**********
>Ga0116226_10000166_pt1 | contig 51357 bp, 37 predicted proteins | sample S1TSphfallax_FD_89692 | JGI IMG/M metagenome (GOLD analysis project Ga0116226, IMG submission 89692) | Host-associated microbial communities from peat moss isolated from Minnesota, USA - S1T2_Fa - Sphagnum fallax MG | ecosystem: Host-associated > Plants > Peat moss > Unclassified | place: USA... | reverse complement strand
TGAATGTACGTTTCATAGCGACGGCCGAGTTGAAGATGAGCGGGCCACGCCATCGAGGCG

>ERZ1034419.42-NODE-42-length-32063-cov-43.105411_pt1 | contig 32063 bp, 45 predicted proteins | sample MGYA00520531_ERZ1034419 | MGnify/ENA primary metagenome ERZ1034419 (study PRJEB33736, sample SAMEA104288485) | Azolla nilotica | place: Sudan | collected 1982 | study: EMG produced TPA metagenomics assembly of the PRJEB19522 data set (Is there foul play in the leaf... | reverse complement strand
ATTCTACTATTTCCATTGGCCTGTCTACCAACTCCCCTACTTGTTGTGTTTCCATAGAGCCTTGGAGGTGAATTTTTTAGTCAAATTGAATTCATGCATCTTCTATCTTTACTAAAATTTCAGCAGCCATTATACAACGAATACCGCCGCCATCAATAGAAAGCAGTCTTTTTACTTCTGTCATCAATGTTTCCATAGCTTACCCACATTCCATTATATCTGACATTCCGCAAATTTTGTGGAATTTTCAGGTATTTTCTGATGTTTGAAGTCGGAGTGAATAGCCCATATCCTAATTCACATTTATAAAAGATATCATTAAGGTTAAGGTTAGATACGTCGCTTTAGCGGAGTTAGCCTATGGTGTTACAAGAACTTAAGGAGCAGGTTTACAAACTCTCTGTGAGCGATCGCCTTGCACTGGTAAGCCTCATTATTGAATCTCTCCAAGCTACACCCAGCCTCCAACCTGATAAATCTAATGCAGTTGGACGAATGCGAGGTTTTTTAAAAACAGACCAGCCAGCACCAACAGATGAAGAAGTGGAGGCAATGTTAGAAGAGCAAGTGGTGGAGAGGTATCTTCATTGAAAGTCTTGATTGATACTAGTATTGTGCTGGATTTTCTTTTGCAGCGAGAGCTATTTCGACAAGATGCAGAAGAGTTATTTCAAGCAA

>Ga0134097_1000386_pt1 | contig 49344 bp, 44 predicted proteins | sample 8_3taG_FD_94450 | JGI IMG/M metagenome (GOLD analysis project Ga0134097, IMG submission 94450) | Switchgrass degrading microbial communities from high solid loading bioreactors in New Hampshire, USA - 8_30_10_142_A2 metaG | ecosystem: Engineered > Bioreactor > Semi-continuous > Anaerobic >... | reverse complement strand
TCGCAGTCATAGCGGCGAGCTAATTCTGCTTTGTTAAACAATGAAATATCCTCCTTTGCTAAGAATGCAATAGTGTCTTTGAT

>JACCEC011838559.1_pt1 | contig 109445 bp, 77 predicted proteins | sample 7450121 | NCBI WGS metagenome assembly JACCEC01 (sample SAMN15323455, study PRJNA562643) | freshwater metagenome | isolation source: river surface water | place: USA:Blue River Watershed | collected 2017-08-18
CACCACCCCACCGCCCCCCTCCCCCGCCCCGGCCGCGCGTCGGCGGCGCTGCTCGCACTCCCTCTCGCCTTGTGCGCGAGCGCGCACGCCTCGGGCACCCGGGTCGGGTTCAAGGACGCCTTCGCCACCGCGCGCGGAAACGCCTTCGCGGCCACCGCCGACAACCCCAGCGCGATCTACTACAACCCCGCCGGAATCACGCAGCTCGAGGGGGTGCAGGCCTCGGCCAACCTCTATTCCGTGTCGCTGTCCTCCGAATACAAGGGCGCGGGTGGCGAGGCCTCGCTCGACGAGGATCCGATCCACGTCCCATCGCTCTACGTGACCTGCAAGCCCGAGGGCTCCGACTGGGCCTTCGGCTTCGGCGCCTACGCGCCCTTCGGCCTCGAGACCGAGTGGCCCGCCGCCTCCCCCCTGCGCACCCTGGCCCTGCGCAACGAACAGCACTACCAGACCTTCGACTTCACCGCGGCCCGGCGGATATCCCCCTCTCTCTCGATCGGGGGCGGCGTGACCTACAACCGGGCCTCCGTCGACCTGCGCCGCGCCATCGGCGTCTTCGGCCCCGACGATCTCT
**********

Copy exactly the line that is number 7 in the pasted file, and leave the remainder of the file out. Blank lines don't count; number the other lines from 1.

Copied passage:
>JACCEC011838559.1_pt1 | contig 109445 bp, 77 predicted proteins | sample 7450121 | NCBI WGS metagenome assembly JACCEC01 (sample SAMN15323455, study PRJNA562643) | freshwater metagenome | isolation source: river surface water | place: USA:Blue River Watershed | collected 2017-08-18